THE racing industry is set to be hit this week by a multimillion-dollar superannuation claim from jockeys that could stretch back as far as 20 years.
Fairfax Media understands the Australian Jockeys Association wants the legislated 9 per cent superannuation guarantee applied to race-riding fees and barrier-trial fees for jockeys. The bill would come to more than $3 million per season and backpay could be enforced for a number of years. If it was applied for 20 years, it could be in the tens of millions - enough to seriously hit the coffers of the racing industry.
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The AJA will seek a meeting with the Australian Racing Board as a matter of urgency after receiving advice from the Australian Tax Office.
The board, as the principal national body, would negotiate with the AJA as representative of the racing organisations in each state, including Racing New South Wales and Racing Victoria.
ARB chief executive Peter McGauran would not comment other than to say: ''There has been no formal or informal approach by the Australia Jockeys Association to Australian Racing Board.''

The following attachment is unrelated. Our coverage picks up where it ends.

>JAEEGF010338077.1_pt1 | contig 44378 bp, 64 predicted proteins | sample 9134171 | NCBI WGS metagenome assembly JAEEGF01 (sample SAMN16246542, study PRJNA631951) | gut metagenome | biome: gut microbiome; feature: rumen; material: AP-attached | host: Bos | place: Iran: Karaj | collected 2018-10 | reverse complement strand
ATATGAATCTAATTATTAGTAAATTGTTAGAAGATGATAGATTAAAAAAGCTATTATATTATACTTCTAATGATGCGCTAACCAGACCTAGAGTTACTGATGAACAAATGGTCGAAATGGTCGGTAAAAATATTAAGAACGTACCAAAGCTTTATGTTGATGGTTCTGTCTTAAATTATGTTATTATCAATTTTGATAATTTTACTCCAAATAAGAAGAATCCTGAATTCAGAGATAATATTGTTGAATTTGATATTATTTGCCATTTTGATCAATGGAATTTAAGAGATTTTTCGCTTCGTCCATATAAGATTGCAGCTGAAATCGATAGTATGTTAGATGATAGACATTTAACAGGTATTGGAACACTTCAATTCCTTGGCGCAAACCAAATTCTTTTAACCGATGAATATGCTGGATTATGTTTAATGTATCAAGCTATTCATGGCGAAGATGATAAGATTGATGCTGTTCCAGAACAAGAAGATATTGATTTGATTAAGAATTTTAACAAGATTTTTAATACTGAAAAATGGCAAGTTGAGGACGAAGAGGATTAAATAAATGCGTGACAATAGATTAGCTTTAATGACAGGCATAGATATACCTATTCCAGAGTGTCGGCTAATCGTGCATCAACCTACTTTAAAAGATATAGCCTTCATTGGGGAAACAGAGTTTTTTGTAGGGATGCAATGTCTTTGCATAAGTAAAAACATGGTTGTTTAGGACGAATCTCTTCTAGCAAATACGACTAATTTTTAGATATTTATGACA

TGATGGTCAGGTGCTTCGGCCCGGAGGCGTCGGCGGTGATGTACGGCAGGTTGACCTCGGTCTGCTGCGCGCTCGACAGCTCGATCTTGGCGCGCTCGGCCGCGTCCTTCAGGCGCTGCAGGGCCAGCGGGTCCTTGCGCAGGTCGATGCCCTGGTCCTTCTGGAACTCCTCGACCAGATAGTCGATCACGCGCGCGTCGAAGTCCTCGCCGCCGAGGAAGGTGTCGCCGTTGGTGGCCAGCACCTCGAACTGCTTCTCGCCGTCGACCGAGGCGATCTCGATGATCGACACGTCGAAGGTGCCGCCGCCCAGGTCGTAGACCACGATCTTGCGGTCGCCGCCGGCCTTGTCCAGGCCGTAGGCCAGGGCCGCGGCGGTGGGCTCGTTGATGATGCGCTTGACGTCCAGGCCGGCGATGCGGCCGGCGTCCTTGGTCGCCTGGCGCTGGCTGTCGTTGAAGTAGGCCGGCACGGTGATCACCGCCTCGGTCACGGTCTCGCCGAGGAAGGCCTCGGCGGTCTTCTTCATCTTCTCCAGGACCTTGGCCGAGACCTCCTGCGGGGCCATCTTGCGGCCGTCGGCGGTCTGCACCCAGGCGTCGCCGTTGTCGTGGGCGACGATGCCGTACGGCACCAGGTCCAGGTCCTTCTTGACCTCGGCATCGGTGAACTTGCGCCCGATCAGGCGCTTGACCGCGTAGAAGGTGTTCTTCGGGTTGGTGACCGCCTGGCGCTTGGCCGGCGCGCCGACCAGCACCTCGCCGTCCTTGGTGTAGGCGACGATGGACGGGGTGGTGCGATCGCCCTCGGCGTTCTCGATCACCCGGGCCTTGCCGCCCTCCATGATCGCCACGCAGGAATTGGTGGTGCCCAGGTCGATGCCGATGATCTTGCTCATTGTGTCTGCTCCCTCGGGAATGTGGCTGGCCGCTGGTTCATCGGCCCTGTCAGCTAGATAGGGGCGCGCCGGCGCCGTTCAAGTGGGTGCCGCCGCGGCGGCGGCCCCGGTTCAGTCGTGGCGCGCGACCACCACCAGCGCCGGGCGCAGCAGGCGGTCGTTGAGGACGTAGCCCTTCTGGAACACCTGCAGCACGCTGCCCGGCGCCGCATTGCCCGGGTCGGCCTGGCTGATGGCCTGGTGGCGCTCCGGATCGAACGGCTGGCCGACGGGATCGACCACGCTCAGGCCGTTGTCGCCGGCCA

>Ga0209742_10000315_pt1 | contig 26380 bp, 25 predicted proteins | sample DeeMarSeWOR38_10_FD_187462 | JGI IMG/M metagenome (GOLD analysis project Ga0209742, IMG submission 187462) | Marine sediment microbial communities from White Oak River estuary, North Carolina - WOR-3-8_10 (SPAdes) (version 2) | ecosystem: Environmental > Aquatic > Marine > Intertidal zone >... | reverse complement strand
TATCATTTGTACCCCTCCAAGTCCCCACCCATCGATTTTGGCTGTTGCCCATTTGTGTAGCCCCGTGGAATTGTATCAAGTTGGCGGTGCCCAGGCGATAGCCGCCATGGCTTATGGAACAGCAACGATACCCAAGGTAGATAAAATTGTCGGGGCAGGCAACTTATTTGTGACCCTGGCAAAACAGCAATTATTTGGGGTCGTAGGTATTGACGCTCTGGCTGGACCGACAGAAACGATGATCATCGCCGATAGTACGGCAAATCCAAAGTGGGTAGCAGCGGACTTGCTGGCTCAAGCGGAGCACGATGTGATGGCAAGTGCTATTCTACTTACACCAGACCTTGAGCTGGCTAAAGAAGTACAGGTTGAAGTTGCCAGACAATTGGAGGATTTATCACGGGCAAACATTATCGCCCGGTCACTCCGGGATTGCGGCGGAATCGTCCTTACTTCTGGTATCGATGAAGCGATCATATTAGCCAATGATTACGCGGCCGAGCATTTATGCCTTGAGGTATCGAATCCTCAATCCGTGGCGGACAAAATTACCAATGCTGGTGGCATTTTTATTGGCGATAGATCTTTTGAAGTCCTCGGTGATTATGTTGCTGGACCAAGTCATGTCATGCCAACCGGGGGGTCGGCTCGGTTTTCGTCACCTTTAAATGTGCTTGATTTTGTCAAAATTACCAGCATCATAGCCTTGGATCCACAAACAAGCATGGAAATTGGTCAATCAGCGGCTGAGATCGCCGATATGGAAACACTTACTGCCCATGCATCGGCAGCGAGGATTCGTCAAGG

The Superannuation Guarantee Act 1992 requires employers to provide a minimum level of super for their employees. The standard riding fee is an employment contract, so would fall under this law.
However, the 5 per cent of prizemoney paid to a jockey does not coming under the super guarantee.
The standard riding fee varies from state to state but is set at $175 in Victoria, which would make the compulsory contribution of $15.75 from racing bodies, which distribute the payments.
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The bill would be more than $3 million around the country for season 2010-11, in which there were 190,258 starters, once barrier-trial riding fees are included.
As the superannuation has not been paid, racing bodies would also be open to fines and penalties under the tax act.
The AJA has become a strong representative of its members in recent years, including when it orchestrated a snap strike over changes to the whip rules in September 2009.
The payment of super would make little difference to jockeys riding at the top level, who are well paid and well advised, but would be a boon for the hundreds of riders who are not competing in the big time.
However, it will deliver a safety net for all jockeys and give them enforced savings for later in life.
The central argument is that there are 44 race meetings on Melbourne Cup day across Australia and the jockeys, who are central to the show, are not getting the benefits that punters on the other side of the fence receive in their jobs.
The claim would also apply to harness racing, in which drivers are paid fees without any superannuation component.